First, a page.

Attached 3 screenshots (from a Phase back). The 3 histos show exactly what the camera histo would show if you'd set the respective WB while shooting.
1.) white balanced (looking only at this crop you could even increase exposure by 1/3 or 2/3 stops).
2.) wrong WB 2000K - heavy clipping in the blue chanel.
3.) wrong WB 8000K - no clipping but due to the red chanel you wouldn't increase exposure here.

Now, as the white balanced histogram on the camera shows exactly the same as the histogram in the RAW software, it's pretty clear that white balancing while shooting is preferable with this system - you simply can see the real final outcome right on the camera LCD.
If you want so: it's consistent "out of the box" and this is why I couldn't care less about a "raw-raw"-histogram. The P1/C1-approach simply works... in terms of practicability.

You apparently do not understand white balance from raw. A phase one has WB multipliers just like Nikons and Canons. Values for the P65+ are shown from the DXO measurements. If the red or blue channels are close to clipping in the Phase One raw file, they will be clipped when the WB multipliers are applied, either in camera or in the raw converter. Your your histograms are apparently showing the values after WB either in the camera or in your raw converter. Nikon Capture behaves the same way as the camera histogram. Show me the values in the raw file.

Regards,

Bill
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tho_mas

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Re: Finally, a raw histogram?
« Reply #32 on: December 30, 2010, 07:15:57 am »

your histograms are apparently showing the values after WB either in the camera or in your raw converter.
yes, the histograms of course show the values after WB. All I wanted to point out is that I already see the exact same values when shooting (as there is no conversion to AdobeRGB or sRGB involved). Therefore white balancing while shooting helps to exposue as much as possible for a given WB (that I would apply in the RAW software anyway). That's all.
So again: Why would I know the real "raw" chanels? How ... or better: where can I make use of them? Do I need one of those awkward software tools? How can I profit from the real "raw" chanels in Capture One?
Quote
Show me the values in the raw file.
I can't. Rawnalyze doesn't support the respective files.
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bjanes

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Re: Finally, a raw histogram?
« Reply #33 on: December 30, 2010, 10:15:11 am »

yes, the histograms of course show the values after WB. All I wanted to point out is that I already see the exact same values when shooting (as there is no conversion to AdobeRGB or sRGB involved). Therefore white balancing while shooting helps to exposue as much as possible for a given WB (that I would apply in the RAW software anyway). That's all.

The derivation of the histogram of the Phase One backs is not available to me. Since it is white balanced, it obviously is not a true raw histogram. Is the histogram calculated before or after demosaicing and is it scene referred or output referred? Someone mentioned that it is gamma 1.8. Perhaps the histogram is derived after rendering into ProPhotoRGB. In that case, one would likely not encounter saturation clipping from rendering into a space that is too small to accommodate the camera space.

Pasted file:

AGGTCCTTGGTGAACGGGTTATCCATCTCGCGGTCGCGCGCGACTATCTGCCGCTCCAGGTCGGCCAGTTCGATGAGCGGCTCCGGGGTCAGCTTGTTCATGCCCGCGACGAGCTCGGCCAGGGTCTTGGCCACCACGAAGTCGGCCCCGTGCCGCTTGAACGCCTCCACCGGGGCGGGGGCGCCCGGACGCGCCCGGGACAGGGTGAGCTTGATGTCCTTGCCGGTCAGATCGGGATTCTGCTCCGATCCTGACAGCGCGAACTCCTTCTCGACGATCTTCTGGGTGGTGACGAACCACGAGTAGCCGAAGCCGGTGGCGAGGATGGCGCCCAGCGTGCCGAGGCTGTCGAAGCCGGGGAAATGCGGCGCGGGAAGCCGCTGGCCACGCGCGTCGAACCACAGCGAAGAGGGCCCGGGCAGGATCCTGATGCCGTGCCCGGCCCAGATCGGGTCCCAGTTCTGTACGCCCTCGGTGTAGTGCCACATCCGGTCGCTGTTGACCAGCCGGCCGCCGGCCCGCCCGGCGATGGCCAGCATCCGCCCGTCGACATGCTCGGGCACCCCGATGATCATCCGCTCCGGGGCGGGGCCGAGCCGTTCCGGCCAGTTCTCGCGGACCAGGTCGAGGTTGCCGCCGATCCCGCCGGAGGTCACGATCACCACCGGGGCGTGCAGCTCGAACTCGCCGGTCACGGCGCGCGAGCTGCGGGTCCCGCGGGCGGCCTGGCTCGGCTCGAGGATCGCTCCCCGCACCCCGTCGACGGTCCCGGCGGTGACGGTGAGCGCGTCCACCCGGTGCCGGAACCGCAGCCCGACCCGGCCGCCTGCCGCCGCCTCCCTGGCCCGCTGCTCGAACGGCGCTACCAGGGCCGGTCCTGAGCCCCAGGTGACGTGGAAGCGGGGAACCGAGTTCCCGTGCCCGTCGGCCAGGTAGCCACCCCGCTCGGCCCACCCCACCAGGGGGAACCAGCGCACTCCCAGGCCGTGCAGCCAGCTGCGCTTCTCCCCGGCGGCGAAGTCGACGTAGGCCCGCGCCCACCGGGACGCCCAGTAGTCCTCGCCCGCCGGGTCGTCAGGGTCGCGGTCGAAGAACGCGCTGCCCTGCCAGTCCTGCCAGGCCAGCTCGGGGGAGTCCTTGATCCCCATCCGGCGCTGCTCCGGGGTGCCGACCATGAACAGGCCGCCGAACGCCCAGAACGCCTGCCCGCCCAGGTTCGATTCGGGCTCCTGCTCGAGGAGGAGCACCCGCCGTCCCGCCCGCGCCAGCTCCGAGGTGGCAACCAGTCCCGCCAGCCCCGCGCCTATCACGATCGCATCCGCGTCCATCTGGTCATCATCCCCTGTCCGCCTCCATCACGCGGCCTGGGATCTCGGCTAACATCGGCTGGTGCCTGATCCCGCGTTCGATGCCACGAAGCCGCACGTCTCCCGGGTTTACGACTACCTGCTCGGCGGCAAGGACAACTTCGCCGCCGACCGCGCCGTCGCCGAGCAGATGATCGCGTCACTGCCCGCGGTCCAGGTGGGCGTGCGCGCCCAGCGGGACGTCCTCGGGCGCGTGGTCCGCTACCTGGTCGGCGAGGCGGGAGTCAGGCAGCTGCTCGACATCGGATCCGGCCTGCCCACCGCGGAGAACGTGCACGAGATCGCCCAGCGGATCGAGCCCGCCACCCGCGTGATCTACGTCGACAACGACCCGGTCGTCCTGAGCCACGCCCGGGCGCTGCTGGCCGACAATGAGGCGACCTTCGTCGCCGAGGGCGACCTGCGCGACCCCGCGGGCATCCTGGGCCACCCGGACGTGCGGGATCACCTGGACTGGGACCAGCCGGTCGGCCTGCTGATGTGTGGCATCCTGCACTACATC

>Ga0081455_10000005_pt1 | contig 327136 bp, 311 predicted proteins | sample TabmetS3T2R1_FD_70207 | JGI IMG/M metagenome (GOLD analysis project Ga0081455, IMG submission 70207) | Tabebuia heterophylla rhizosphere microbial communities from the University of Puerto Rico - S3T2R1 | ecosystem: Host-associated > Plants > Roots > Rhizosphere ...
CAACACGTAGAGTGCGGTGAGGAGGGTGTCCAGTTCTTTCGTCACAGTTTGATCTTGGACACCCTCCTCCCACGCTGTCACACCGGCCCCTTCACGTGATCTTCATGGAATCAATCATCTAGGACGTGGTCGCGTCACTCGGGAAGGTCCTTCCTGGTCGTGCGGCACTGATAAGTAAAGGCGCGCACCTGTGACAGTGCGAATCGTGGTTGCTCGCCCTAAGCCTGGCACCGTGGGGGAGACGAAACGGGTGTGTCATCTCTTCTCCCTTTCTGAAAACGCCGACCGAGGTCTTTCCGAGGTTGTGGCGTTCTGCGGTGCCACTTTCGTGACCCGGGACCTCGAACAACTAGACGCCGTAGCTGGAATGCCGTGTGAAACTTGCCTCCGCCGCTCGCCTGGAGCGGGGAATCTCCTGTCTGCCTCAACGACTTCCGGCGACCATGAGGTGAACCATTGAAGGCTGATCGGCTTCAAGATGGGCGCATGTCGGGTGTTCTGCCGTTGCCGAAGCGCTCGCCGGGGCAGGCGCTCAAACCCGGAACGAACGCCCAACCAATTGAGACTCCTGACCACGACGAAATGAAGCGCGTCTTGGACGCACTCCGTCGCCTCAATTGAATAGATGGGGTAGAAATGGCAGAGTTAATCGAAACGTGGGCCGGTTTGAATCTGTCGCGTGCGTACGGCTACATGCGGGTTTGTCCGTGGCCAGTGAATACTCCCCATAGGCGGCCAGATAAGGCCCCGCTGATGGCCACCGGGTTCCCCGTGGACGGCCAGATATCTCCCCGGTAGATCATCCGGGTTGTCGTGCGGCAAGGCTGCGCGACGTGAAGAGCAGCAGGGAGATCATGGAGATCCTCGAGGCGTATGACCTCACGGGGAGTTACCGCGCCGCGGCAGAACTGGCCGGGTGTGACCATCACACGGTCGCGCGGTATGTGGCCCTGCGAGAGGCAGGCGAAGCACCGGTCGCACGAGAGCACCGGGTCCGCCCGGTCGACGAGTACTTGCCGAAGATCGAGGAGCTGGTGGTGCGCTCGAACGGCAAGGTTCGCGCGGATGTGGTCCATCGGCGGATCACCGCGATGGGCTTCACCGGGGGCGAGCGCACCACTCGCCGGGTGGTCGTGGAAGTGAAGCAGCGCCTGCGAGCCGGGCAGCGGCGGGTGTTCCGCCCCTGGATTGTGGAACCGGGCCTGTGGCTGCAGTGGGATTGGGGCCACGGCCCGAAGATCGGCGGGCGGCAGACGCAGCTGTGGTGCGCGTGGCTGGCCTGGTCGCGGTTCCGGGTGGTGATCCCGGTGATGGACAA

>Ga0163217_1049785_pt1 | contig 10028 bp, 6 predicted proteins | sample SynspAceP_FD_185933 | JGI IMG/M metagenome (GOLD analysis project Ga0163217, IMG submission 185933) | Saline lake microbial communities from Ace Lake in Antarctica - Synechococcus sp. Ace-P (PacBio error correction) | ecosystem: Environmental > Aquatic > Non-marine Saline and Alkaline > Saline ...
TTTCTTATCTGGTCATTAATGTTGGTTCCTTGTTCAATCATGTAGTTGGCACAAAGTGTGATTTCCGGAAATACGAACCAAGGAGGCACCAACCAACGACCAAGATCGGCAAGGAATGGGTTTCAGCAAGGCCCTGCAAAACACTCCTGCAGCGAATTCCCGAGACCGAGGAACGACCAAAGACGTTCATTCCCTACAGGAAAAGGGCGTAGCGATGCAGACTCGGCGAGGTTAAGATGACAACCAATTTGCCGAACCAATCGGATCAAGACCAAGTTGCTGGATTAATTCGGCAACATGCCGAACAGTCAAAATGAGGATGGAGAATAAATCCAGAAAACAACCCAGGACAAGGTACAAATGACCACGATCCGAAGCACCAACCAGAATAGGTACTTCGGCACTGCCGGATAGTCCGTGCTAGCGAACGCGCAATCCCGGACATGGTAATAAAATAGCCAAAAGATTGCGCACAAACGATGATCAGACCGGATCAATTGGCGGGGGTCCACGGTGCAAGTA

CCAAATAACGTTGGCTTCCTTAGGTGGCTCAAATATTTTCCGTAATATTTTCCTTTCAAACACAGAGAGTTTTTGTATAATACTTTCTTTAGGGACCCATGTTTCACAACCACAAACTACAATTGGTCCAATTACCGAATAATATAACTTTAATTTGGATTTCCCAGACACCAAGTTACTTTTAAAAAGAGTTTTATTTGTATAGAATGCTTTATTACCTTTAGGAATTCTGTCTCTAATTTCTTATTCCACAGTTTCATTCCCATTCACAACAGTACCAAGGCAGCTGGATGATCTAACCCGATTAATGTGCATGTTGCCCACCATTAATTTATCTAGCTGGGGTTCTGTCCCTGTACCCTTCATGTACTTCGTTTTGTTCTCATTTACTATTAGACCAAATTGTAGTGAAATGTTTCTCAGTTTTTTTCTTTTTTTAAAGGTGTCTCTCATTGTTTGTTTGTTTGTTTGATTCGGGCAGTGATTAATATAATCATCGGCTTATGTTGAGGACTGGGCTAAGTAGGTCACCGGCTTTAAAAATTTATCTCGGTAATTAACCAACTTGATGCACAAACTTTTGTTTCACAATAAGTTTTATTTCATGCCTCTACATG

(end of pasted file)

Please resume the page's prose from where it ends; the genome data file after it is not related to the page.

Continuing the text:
So again: Why would I know the real "raw" chanels? How ... or better: where can I make use of them? Do I need one of those awkward software tools? How can I profit from the real "raw" chanels in Capture One?

I can't. Rawnalyze doesn't support the respective files.

Knowledge of the status of the channels in raw file of the Phase One back would help in the same way as with the example for the Nikon. Apparently, the Phase backs do not have saturation clipping to any significant degree, but like any sensor they do have luminance clipping. The fact that the histograms on the camera and the raw converter are the same, tell nothing about the highlight headroom that Phase One uses. Does the histogram show clipping at the exact point where it occurs in the sensor? The only way to determine this is to look at the raw file and determine the sensor saturation at the point where the histogram shows clipping.

No, but DCRaw does support some Phase One backs. Guillermo Luijk has an excellent tutorial on DCRaw and he does cover white balance using normal WB coefficients as well as those that all are less than 1.0 that avoid clipping of raw channels during WB.

Regards,

Bill



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tho_mas

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Re: Finally, a raw histogram?
« Reply #34 on: December 30, 2010, 10:43:19 am »

DCRaw does support some Phase One backs. Guillermo Luijk has an excellent tutorial on DCRaw and he does cover white balance using normal WB coefficients as well as those that all are less than 1.0 that avoid clipping of raw channels during WB.
in other words: it would require to throw away all the usefull features Capture One provides and instead use an awakward software just to gain what... an increase of exposure by 1/3 or 1/2 stops under some lighting conditions?
Doesn't sound very profitable to me...


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hjulenissen

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Re: Finally, a raw histogram?